Compounding this problem is the ease at locating and identifying SCADA systems.  Using a tool called Shodan a quick search for the keyword “SCADA” returns 325 results for systems facing the Internet.  Searching for “Schneider”, a manufacturer of PLC’s (Programmable Logic Controllers), returns 793 results for possible devices exposed to the Internet. Finding, analyzing and attacking SCADA systems is, frankly, fairly easy – even for inexperienced hackers.

To make matters worse, there are extremely powerful hacking kits, such as Blacole which can be rented for as little as $50.00.  These kits contain an easy to use “point and click” interface to build, deploy and manage APT-style malware.

One more challenge is that many SCADA vendors are reliant on outdated, in some cases, archaic systems.  These vendors will often explicitly refuse to support patching and other system-level security controls.  This only underscores the importance of network-layer controls.

There is no doubt that the need to protect SCADA systems is critical.

Protecting SCADA Systems

Fortunately, there are many ways to defend SCADA systems using tried and true technologies and practices.  Some of the common steps we recommend include:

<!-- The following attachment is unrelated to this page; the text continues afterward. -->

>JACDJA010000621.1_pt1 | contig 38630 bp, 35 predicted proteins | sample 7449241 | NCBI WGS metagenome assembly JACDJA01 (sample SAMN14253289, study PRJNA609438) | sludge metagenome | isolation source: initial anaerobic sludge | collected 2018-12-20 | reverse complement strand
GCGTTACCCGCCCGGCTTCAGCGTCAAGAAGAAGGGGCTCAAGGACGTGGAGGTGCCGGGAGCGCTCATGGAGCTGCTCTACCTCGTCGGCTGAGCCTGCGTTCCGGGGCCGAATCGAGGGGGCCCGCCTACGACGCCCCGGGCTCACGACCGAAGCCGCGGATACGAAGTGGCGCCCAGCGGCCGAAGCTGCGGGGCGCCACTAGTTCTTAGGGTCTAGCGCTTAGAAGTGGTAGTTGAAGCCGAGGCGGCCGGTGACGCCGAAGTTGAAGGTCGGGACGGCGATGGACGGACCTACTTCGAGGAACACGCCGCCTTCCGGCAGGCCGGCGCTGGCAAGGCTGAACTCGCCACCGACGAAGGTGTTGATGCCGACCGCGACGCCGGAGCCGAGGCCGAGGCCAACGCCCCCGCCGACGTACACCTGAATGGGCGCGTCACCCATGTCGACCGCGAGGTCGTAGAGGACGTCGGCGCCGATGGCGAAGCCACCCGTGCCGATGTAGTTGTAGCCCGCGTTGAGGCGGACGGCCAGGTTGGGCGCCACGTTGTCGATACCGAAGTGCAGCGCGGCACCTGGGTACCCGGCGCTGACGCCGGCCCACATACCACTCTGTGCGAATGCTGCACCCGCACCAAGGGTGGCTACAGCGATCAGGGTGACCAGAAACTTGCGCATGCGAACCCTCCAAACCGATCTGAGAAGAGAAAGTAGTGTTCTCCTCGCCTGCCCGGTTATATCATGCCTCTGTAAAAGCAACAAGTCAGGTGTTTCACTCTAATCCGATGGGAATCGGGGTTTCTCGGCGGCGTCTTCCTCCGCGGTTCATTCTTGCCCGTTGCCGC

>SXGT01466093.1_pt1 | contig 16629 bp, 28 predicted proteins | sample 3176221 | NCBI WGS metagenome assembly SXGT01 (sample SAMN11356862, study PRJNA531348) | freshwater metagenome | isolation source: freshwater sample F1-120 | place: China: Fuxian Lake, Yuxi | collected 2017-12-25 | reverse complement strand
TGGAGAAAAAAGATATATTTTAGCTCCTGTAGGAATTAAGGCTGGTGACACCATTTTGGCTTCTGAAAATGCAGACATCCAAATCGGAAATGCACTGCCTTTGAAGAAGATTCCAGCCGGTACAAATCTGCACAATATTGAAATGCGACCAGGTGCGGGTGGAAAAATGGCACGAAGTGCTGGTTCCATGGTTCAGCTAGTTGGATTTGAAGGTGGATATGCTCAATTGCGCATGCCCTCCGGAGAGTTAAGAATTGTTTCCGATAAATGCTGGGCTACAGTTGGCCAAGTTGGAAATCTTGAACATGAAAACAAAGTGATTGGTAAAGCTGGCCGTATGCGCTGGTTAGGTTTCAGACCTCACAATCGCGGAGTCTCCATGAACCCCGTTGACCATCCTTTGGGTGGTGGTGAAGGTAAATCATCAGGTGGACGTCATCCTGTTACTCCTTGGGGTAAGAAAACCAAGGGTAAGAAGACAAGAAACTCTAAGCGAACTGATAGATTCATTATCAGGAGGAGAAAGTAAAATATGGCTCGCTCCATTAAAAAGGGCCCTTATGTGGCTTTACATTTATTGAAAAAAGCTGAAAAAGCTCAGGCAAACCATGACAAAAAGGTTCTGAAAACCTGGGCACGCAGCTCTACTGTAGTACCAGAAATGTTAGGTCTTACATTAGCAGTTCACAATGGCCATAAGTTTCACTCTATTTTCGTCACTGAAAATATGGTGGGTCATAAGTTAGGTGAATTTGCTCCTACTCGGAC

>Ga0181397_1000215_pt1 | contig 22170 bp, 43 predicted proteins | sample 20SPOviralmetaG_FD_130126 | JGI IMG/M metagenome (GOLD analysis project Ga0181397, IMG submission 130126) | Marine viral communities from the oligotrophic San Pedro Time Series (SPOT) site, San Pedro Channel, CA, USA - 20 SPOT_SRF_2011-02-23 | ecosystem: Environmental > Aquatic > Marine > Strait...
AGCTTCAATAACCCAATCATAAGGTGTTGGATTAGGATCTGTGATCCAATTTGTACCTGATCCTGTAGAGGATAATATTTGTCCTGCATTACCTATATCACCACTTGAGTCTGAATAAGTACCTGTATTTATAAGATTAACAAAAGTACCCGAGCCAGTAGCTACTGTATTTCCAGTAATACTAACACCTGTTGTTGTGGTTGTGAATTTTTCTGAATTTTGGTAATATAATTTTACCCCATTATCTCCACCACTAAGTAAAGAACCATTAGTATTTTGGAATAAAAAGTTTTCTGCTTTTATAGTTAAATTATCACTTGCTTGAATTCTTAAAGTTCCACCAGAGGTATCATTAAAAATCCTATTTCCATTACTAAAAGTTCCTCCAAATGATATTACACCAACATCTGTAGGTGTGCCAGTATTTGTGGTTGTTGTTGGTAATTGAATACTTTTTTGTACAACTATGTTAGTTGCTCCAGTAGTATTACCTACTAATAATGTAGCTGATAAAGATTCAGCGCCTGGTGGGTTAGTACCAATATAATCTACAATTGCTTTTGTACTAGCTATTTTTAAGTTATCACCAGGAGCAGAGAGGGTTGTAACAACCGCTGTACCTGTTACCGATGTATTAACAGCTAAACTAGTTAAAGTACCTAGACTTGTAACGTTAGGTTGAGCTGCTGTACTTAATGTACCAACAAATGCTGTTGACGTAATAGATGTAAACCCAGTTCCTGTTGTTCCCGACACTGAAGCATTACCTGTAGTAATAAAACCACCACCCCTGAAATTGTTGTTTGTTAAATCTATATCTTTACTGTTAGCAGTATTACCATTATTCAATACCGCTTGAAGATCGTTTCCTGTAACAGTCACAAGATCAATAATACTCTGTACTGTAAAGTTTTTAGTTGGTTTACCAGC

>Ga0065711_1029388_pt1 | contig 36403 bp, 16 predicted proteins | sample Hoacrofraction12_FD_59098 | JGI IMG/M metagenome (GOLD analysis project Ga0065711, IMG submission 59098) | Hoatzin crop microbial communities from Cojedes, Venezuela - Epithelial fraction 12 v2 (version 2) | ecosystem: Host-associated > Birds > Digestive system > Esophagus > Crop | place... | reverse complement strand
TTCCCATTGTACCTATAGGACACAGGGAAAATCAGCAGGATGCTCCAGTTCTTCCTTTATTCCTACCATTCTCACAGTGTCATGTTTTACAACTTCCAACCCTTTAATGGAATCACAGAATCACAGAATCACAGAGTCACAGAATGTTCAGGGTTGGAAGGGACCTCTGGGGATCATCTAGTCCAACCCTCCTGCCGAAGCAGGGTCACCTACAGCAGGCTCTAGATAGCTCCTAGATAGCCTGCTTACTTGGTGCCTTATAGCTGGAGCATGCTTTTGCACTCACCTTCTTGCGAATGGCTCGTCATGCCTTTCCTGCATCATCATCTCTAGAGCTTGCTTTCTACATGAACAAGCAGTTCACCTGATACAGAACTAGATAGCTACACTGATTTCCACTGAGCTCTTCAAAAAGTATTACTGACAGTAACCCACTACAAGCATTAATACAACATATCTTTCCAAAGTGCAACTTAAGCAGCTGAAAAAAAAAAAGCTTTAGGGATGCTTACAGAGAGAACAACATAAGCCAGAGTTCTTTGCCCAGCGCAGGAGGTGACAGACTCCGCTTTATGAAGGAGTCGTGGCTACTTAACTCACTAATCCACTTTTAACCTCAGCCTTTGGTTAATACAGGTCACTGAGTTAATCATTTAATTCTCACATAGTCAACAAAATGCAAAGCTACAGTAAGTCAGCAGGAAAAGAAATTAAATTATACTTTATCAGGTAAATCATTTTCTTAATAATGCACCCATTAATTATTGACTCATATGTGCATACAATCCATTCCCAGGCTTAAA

• Remove and disallow local administrative rights for end users on SCADA systems
  • Remove all direct Internet access for SCADA systems
  • Remove all direct, remote control of SCADA systems. Require users to authenticate through secured access points, such as an SSL-VPN or similar technology
  • Segment and isolate SCADA networks from corporate networks
  • Implement a centralized patching system, that updates both the operating system and all third-party applications.
  • Upgrade to the latest operating system versions
  • Deploy intrusion detection/prevention to all SCADA networks
  • Conduct regular vulnerability scans of all SCADA systems and manage vulnerabilities accordingly
  • Deploy log monitoring (SIEM) technologies to centralize all security and event logs and provide a common platform for alerts and reporting
  • Conduct regular third-party penetration tests to provide an independent view of security effectiveness

Moreover, regulations such as NERC-CIP are compelling organizations to protect their SCADA assets.  While the war on industrial controls may seem unwinnable, in reality attackers can be thwarted.  With good technologies, good practices and diligent stewardship of security controls, industrial sites can protect themselves.

Conclusion

While the threat of SCADA attacks is very real, there are ample ways to protect these networks.  Most of these protections are not science fiction, but rather tried and true technologies that can deliver real, measurable protection.  For SCADA operators the message is clear, stay grounded and fight the good fight to protect the systems and keep civilization running…for great justice.

Anitian – Intelligent Information Security. For more information please visit www.anitian.com